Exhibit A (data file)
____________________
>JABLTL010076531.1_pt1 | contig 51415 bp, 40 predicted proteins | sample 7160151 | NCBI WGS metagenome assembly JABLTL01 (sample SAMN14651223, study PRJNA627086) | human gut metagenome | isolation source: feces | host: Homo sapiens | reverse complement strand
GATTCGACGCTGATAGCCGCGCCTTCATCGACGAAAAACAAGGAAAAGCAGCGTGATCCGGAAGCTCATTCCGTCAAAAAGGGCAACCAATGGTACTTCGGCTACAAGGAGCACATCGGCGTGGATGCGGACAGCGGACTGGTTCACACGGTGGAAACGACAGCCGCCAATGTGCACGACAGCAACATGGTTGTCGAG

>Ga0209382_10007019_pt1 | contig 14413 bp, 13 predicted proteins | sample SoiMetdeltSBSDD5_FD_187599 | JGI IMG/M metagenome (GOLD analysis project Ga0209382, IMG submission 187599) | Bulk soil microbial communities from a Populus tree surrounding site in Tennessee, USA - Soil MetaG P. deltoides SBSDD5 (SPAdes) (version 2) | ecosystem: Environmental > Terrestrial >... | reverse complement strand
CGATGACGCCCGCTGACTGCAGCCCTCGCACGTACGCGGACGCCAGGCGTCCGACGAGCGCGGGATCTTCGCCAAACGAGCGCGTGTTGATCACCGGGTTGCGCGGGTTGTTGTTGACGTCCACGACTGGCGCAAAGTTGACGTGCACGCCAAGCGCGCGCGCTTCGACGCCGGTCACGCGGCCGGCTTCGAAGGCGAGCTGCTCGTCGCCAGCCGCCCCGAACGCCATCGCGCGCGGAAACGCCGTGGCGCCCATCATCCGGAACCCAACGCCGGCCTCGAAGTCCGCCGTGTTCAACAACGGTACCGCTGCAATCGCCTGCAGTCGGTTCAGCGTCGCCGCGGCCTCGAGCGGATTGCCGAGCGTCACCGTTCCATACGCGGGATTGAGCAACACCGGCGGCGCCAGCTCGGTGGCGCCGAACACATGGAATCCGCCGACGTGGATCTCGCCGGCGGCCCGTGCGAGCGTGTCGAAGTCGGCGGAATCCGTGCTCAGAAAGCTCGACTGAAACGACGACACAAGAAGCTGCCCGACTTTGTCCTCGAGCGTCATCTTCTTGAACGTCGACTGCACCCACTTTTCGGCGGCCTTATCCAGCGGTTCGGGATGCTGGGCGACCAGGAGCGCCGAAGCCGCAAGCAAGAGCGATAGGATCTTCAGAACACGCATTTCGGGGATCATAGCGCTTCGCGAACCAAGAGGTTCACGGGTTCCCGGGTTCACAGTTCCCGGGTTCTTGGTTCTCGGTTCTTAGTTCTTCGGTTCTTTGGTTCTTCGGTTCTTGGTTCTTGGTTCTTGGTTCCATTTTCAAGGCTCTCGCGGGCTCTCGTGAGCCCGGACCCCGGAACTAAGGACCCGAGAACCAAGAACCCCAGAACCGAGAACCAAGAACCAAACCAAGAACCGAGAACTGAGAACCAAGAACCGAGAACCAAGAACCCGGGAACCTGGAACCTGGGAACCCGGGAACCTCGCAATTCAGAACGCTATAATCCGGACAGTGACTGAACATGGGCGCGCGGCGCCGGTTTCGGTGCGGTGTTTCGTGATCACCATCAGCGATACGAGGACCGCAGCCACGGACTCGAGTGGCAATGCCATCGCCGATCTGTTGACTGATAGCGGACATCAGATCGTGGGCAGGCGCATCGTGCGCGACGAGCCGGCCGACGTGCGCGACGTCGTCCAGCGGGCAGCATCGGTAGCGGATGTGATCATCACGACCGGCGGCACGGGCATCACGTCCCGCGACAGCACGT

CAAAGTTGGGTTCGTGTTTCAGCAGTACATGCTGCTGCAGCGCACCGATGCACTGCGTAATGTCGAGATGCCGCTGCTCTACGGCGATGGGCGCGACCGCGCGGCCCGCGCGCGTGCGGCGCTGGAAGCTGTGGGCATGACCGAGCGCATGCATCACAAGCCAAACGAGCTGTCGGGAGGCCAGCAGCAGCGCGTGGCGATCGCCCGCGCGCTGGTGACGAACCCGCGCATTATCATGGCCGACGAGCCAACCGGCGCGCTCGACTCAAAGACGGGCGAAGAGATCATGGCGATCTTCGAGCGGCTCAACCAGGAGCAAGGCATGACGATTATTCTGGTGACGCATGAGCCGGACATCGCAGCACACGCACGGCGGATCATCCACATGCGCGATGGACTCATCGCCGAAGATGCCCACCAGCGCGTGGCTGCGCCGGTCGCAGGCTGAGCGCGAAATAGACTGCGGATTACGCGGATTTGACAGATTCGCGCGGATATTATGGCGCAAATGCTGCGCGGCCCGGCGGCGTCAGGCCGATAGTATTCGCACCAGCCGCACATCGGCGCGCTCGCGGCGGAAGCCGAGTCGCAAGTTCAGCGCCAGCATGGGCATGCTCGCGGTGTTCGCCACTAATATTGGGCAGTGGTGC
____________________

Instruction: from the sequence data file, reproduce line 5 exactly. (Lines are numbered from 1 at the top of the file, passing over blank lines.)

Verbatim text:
CAAAGTTGGGTTCGTGTTTCAGCAGTACATGCTGCTGCAGCGCACCGATGCACTGCGTAATGTCGAGATGCCGCTGCTCTACGGCGATGGGCGCGACCGCGCGGCCCGCGCGCGTGCGGCGCTGGAAGCTGTGGGCATGACCGAGCGCATGCATCACAAGCCAAACGAGCTGTCGGGAGGCCAGCAGCAGCGCGTGGCGATCGCCCGCGCGCTGGTGACGAACCCGCGCATTATCATGGCCGACGAGCCAACCGGCGCGCTCGACTCAAAGACGGGCGAAGAGATCATGGCGATCTTCGAGCGGCTCAACCAGGAGCAAGGCATGACGATTATTCTGGTGACGCATGAGCCGGACATCGCAGCACACGCACGGCGGATCATCCACATGCGCGATGGACTCATCGCCGAAGATGCCCACCAGCGCGTGGCTGCGCCGGTCGCAGGCTGAGCGCGAAATAGACTGCGGATTACGCGGATTTGACAGATTCGCGCGGATATTATGGCGCAAATGCTGCGCGGCCCGGCGGCGTCAGGCCGATAGTATTCGCACCAGCCGCACATCGGCGCGCTCGCGGCGGAAGCCGAGTCGCAAGTTCAGCGCCAGCATGGGCATGCTCGCGGTGTTCGCCACTAATATTGGGCAGTGGTGC